Frequently Asked Questions

How is the PRESTIGE® Cervical Disc implanted? Is it a familiar technique?

Dr. Robert Pashman Dr. Robert Pashman
Los Angeles, CA
The PRESTIGE® Cervical Disc is implanted using the same surgical procedure as an anterior cervical discectomy and fusion. However, instead of using bone graft for a fusion, an artificial disc is placed between the vertebrae.
Dr. Michael Neuwirth Dr. Michael Neuwirth
New York, NY
The PRESTIGE® Cervical Disc is implanted through an incision in the front of the neck, which provides direct access to the disc space. It is a familiar technique, as this is the same approach used to treat cervical disc herniation through an anterior cervical fusion, which was the standard approach for many years.
Dr. Todd Lanman Dr. Todd Lanman
Los Angeles, CA
The PRESTIGE® Cervical Disc is implanted through the front of the neck with a small incision. It is the exact same approach surgery that we use for the neck fusion operation where the disc is removed, the bone spurs and herniated disc material are gently shaved off through a microscope. This relieves pressure off of the spinal cord and nerve roots. At this point the operative procedure changes, where we would normally put a graft of material inside the disc space, now with the PRESTIGE® Cervical Disc, we can put an artificial disc in its place.
Dr. Rick Sasso Dr. Rick Sasso
Indianapolis, IN
It is implanted through a standard anterior approach to the cervical spine and it is a familiar technique for spine surgeons.
Dr. Vincent Traynelis Dr. Vincent Traynelis
Iowa City, IA
The PRESTIGE® Cervical Disc is implanted using a technique that is similar to performing a fusion. This is a common operation familiar to all surgeons who treat cervical spinal disorders.
Dr. Paul Broadstone Dr. Paul Broadstone
Chattanooga, TN
The device is implanted through an incision along the left side of the front (anterior) of the neck. The approach to the anterior spine is the same as that currently being used for anterior disc fusions and treatment of a herniated disc with nerve root compression.
Dr. Praveen Mummaneni Dr. Praveen Mummaneni
San Francisco, CA
It is implanted through a standard, front-of-the-neck approach, just like anterior cervical discectomy and fusion. It is a very common technique for spine surgeons.
Dr. Rebecca Stachniak Dr. Rebecca Stachniak
Plano, TX
The PRESTIGE® Cervical Disc is implanted using a similar technique as an anterior discectomy with fusion (ACDF), a procedure that has been done successfully for many years. Cervical spine surgeons will be very familiar with this technique.
Dr. Brett Taylor Dr. Brett Taylor
St. Louis, MO
The PRESTIGE® Cervical Disc is implanted in a fashion very similar to standard cervical fusion. This exposure is quite familiar to surgeons and the technique itself is very similar to the technique of placing a biomechanical device for fusion in the cervical spine. In our practice, we also partially decompress the uncinate process which is a portion of the vertebral body adjacent to the exiting nerve root. We have found that decompressing this structure offers improvement in radicular symptoms. This aspect of disc arthroplasty surgery is not always a component of standard fusion surgery by all surgeons. Overall the procedure in regard to a time factor takes about the same amount of time as a cervical fusion.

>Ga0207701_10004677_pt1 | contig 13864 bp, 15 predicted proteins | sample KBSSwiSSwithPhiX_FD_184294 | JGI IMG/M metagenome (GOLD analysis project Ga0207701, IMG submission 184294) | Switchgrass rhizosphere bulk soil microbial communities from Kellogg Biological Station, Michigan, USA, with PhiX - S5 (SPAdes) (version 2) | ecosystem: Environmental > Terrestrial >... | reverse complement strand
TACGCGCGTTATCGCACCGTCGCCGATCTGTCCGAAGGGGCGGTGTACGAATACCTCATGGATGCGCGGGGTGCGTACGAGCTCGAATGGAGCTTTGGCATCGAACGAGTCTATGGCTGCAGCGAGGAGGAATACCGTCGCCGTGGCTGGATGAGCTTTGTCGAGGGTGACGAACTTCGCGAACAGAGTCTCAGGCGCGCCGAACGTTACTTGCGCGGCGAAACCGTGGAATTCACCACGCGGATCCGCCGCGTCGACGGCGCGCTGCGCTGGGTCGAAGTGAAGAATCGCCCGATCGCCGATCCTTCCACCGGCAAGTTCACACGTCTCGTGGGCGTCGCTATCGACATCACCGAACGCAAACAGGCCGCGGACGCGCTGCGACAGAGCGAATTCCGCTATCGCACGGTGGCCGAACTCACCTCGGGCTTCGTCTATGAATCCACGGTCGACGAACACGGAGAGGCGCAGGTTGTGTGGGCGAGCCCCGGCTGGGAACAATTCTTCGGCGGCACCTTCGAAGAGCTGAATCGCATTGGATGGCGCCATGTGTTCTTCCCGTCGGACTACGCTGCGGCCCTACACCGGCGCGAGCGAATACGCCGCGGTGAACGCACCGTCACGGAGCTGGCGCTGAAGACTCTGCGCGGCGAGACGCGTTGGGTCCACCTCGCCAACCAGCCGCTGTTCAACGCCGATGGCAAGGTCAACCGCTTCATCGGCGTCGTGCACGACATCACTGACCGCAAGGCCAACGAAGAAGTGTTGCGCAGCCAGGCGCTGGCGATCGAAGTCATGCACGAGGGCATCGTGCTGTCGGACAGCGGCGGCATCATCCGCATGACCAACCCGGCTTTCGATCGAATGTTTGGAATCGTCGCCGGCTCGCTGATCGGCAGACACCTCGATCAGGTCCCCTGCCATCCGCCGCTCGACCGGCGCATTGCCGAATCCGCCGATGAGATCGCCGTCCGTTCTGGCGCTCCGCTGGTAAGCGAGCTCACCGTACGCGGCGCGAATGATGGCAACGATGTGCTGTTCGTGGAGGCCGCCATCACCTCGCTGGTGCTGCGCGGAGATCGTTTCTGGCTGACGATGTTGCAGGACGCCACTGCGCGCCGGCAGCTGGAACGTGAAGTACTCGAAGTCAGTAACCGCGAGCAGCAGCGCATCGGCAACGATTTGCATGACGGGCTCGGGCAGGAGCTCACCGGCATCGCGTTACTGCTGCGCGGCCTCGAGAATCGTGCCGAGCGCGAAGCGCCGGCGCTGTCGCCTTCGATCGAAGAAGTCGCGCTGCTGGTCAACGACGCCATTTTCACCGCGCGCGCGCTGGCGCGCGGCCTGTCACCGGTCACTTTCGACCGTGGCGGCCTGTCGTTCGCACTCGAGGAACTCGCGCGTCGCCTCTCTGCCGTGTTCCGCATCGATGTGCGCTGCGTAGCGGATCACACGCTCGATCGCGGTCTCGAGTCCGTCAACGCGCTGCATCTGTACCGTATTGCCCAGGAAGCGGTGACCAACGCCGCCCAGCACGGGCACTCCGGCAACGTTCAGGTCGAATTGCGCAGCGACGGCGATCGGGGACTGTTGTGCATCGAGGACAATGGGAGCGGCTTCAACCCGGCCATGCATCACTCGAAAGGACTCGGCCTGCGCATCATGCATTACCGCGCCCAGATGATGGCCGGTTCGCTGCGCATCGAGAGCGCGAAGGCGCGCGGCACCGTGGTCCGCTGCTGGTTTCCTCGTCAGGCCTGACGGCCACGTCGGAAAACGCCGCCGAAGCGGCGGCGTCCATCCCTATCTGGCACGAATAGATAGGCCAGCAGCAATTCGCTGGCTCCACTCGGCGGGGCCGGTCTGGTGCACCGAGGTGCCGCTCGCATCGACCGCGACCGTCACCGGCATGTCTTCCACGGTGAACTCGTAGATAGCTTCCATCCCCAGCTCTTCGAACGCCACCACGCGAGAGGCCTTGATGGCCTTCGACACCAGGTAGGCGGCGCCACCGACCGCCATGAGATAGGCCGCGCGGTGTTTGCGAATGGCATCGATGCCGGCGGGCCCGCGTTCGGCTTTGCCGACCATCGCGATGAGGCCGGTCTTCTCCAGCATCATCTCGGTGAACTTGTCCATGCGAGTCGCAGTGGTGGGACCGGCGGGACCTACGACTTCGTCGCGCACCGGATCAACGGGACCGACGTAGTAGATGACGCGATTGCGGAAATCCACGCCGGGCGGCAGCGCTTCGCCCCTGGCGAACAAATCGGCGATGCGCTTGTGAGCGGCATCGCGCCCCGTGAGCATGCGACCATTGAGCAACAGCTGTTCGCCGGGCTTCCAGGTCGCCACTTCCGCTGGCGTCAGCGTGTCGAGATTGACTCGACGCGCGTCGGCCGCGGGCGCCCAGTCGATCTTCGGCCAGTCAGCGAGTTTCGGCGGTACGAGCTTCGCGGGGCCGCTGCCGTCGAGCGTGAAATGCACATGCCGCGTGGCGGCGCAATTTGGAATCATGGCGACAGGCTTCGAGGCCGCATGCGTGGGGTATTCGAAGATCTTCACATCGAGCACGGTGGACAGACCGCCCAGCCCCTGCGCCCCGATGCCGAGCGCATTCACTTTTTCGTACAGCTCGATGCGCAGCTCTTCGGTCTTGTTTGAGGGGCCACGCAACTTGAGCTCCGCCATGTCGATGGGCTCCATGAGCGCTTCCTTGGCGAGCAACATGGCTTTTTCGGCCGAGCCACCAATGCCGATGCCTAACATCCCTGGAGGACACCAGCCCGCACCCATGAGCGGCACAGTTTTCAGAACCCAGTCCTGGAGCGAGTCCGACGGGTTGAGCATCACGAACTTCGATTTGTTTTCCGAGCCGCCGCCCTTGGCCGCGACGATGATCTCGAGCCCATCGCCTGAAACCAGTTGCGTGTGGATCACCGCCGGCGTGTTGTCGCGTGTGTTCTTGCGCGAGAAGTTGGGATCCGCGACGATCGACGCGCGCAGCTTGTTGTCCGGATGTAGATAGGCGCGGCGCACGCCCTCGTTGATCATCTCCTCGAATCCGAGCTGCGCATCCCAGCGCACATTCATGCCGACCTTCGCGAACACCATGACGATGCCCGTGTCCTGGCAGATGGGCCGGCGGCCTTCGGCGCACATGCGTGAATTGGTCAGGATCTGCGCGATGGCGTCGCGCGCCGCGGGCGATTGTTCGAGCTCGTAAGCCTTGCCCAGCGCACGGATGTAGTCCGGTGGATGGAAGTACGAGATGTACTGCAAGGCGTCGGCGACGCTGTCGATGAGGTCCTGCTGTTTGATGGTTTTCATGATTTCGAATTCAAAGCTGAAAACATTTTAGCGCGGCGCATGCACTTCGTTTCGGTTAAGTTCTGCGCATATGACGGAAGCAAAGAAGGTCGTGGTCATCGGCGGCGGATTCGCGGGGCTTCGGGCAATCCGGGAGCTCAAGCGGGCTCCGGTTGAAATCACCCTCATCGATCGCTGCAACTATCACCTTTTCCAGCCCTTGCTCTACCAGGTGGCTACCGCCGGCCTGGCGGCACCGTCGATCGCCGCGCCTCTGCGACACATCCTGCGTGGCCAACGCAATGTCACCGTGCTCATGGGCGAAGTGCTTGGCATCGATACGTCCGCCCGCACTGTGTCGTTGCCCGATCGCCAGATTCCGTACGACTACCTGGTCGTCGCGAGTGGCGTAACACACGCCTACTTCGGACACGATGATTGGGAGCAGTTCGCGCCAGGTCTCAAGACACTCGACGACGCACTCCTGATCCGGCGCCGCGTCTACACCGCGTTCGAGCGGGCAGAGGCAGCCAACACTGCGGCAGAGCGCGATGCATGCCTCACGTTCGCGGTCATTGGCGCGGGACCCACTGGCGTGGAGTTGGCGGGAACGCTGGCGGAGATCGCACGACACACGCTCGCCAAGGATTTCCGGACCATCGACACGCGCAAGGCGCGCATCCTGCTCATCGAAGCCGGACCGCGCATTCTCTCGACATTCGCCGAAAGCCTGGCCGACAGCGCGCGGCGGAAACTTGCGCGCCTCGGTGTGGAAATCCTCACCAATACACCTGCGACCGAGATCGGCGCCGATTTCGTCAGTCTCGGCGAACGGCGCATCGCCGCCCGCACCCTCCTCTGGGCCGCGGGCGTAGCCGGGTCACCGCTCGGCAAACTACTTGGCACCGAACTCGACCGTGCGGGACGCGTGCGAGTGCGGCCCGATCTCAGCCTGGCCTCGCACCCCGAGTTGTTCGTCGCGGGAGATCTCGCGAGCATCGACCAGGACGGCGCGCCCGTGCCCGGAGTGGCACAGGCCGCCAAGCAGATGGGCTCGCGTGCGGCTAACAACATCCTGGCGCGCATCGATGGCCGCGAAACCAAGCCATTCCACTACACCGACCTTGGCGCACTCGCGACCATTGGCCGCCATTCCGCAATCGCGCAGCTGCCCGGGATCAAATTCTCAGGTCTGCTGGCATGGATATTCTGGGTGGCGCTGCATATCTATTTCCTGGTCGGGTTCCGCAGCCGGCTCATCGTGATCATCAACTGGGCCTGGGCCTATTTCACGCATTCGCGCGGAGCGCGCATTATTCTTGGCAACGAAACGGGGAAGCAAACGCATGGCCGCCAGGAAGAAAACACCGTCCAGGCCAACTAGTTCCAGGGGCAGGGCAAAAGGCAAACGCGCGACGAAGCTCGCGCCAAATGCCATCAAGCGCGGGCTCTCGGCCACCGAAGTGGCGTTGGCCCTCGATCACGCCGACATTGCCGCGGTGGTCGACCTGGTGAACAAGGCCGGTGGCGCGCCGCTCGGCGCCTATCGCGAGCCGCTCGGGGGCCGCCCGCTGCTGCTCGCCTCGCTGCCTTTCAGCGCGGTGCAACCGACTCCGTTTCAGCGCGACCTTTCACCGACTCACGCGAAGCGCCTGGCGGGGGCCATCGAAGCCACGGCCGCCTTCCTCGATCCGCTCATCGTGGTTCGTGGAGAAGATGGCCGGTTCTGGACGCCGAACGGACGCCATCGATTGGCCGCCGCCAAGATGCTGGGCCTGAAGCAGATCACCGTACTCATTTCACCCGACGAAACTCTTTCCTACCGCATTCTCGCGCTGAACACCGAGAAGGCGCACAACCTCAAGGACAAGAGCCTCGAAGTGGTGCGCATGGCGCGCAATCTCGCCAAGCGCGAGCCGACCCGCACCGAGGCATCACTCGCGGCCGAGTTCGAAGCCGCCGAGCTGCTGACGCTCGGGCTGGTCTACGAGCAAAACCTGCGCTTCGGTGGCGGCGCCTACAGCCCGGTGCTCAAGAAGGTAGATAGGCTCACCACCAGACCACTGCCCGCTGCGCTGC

Dr. Jeffrey Carlson Dr. Jeffrey Carlson
Newport News, VA
The disc replacement is implanted through an incision on the front of the neck.
Dr. Todd Bonvallet Dr. Todd Bonvallet
Chattanooga, TN
The artificial disc is implanted in nearly an identical fashion as an anterior cervical discectomy and fusion (ACDF). The disc is removed in an identical fashion. The endplates are prepared in a very similar fashion and the device is anchored to the vertebral bodies in a similar fashion as an anterior cervical plate. I have found very little difference in implantation of an artificial disc as compared to an anterior cervical discectomy.
Dr. Kenneth Burkus Dr. Kenneth Burkus
Columbus, GA
Yes, the surgical approach is exactly the same as what we currently use for fusion. And with that it is easier for a surgeon to determine at the time of surgery if he is going to do a fusion or a disc arthroplasty. If he has to abandon the disc arthroplasty he's burned no bridges, he can go ahead with the fusion. So, he can determine up to the very last instant exactly which procedure he will do.

The commentary above recounts the experiences of these physicians. Medtronic invited them to share their stories candidly. Keep in mind that results vary; not every patient's response is the same. The degree of motion maintained may vary with each individual patient. Talk with your doctor to learn more about any products that are mentioned above.

It is important that you discuss the potential risks, complications and benefits of spinal surgery with your doctor prior to receiving treatment, and that you rely on your doctor's judgment. Only your doctor can determine whether you are a suitable candidate for this treatment.